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Censorship in Cuba and Trends for Change

The Republic of Cuba is an island in the Caribbean, located between the Caribbean Sea and the North Atlantic Ocean (CIA, 2009). Among many facts about Cuba, such as the militaristic regime, communism, Fidel Castro, cigars, etc, with which Cuba can be associated, there are a prominent historical issue that puts the country in a negative leading position in the world. Such issue is censorship. In that regard, this paper analyzes the issue of censorship in Cuba, specifically addressing the era of electronic expression and the recent trends for change.

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Taking the analysis from the Cuban Revolution and upward, it can be stated that many forms of censorship existed in Cuba prior to 1959 (Moore, 2006). However, after the revolution the form censorship taken a wider approach, a fact that government representatives in Cuba do not deny, stating that “mass media in every country have administrators who decide what should and should not be included in programming” (Moore, 2006). A particular context in the conflict between Cuba and the United States can be said to have an influence on the policy of censorship, where US initiatives to sabotage Castro’s regime resulted in the preoccupation with anything that threatens the moral and ideological force in Cuba. In the process of protecting national culture, the Cuban government excessively regulated the press, the publishing industry, and all other media as well access to national and international opinion. In that regard, the period most associated with crass censorship was the “five-year gray stretch”, from 1968 to 1973 (Moore, 2006).

As an effect of censorship, largely affecting artists during the period from 1988-1989, was the rise of self-censorship (Camnitzer, 2003). The communication with higher ranks in power, as well as bureaucracy resulted in such reaction. Self-censorship was operated on two levels: “One is in regard to the tenor of the actual creative work being produced; the other is what is said in meetings” (Camnitzer, 2003).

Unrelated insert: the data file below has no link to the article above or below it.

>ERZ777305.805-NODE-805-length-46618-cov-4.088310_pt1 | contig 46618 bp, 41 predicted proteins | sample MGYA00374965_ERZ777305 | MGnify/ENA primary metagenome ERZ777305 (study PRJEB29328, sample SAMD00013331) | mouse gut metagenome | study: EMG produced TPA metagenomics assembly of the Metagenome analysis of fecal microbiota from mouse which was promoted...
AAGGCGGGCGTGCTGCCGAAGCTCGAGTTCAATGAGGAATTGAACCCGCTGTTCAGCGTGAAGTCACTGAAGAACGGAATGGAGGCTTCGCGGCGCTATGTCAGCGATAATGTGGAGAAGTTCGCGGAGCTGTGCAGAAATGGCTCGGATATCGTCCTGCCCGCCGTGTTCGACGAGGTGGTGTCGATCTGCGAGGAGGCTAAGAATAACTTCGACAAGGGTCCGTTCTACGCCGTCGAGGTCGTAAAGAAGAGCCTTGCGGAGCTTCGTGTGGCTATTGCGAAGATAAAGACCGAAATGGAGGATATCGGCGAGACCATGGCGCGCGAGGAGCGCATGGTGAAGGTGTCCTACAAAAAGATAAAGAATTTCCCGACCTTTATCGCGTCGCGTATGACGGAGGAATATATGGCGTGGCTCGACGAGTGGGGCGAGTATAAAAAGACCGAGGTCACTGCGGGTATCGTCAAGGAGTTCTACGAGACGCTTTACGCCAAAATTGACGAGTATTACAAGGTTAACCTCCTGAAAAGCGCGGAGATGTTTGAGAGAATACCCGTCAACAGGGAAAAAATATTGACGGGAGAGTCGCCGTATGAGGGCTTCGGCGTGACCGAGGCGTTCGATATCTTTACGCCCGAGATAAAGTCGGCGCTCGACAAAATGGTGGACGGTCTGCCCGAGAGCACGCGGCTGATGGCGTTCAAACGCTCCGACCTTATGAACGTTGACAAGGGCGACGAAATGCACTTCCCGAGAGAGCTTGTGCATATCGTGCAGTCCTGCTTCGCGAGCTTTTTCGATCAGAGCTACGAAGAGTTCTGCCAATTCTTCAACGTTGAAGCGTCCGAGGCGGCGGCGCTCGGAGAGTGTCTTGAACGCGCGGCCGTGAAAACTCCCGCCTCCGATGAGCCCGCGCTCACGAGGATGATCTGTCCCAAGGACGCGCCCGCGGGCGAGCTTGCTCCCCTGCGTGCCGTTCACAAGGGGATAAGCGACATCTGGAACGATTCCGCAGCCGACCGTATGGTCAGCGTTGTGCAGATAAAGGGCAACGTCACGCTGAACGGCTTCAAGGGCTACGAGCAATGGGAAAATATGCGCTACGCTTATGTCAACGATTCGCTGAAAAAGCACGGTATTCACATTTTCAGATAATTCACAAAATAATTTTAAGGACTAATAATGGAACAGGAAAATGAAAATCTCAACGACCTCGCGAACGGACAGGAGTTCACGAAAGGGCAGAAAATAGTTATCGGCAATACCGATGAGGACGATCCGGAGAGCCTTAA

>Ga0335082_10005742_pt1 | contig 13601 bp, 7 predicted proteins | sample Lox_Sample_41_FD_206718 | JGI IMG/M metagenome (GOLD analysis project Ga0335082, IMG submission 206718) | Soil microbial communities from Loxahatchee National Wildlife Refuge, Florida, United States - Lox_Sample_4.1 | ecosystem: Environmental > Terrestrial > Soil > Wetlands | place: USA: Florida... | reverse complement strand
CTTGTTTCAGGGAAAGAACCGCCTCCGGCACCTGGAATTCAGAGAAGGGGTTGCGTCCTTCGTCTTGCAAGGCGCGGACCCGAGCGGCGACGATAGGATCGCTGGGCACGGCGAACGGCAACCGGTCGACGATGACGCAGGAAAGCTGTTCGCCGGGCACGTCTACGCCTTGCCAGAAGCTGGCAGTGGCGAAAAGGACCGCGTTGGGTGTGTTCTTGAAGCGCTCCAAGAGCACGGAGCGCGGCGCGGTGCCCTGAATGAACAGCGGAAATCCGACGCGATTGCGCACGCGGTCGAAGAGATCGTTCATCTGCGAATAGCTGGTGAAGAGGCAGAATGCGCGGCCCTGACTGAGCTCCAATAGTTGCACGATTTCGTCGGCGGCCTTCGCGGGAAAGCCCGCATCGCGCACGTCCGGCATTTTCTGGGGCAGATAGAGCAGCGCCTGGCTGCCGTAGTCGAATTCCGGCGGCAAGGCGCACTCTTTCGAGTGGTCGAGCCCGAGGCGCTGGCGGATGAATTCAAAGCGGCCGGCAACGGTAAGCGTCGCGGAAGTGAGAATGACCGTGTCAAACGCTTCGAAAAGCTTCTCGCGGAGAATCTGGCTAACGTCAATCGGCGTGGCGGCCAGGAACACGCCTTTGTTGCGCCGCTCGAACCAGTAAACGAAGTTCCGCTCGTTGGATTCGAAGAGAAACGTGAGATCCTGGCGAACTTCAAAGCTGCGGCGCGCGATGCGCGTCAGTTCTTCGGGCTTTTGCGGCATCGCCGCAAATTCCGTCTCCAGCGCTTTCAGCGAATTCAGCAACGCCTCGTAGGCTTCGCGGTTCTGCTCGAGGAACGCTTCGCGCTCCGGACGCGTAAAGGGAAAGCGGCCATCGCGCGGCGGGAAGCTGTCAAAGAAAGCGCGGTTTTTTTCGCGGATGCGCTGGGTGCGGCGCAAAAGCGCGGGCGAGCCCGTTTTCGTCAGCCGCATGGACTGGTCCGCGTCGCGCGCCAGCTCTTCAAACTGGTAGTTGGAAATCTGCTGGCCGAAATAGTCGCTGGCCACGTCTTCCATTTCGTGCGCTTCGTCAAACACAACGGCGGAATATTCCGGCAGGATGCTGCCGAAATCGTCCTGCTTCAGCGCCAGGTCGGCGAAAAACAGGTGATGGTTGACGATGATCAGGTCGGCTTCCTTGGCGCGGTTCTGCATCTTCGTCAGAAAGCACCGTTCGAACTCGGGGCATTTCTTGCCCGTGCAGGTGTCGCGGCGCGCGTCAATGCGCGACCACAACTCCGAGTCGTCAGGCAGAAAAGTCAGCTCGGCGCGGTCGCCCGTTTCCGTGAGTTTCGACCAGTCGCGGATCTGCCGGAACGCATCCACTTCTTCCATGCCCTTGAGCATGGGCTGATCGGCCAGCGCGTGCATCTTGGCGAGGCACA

The first introduction to the internet was documented in 1996, and among the facts hindering faster connectivity development was the legislation forbidding US investment in Cuban telecommunication, and Cuban economic policies (Deibert, 2008). The effect of internet censorship can be seen through such facts as that by 2000 there were only 6,000 computers linked to the internet in Cuba, and approximately 80,000 Cubans had email accounts (Deibert, 2008). Despite the improvements in those numbers, the traffic was heavily regulated, and the high cost of usage is still an issue for development.

Assessing the improvements, the near total ban on internet was lifted in 2008, although the content might be still regulated for controversial and opposing material. In terms of literature, Cuba annually hosts “what is arguably the second largest book fair in Latin America after Guadalajara”, as well as supporting the best public library systems in the developing world (McDonald, 2008), an initiative the result of which can be seen in Cuba standing the third in literacy rate in the world according to UNESCO.

It can be concluded that the state of censorship in Cuba is still an issue although the times of the heaviest regulation were certainly in the past. Accordingly, the degree of the internet development can be seen related to the slow development at the period of the technology introduction in Cuba, and it can be assumed that the lift of the total ban is an indication of a step forward into reducing the content regulation as well.

References

Camnitzer, L. (2003). New art of Cuba (Rev. ed.). Austin: University of Texas Press.

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CIA (2009). Cuba. The World Factbook Web.

Deibert, R. (2008). Access denied : the practice and policy of global Internet filtering. Cambridge, Mass.: MIT Press.

McDonald, P. (2008). ALA’s Stand on Cuba’s Independent Libraries. Libr.org. Web.

Moore, R. (2006). Music and revolution : cultural change in socialist Cuba. Berkeley: University of California Press.

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StudyCorgi. (2021, November 12). Censorship in Cuba and Trends for Change. Retrieved from https://studycorgi.com/censorship-in-cuba-and-trends-for-change/

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StudyCorgi. (2021, November 12). Censorship in Cuba and Trends for Change. https://studycorgi.com/censorship-in-cuba-and-trends-for-change/

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"Censorship in Cuba and Trends for Change." StudyCorgi, 12 Nov. 2021, studycorgi.com/censorship-in-cuba-and-trends-for-change/.

1. StudyCorgi. "Censorship in Cuba and Trends for Change." November 12, 2021. https://studycorgi.com/censorship-in-cuba-and-trends-for-change/.


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StudyCorgi. "Censorship in Cuba and Trends for Change." November 12, 2021. https://studycorgi.com/censorship-in-cuba-and-trends-for-change/.

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StudyCorgi. 2021. "Censorship in Cuba and Trends for Change." November 12, 2021. https://studycorgi.com/censorship-in-cuba-and-trends-for-change/.

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StudyCorgi. (2021) 'Censorship in Cuba and Trends for Change'. 12 November.

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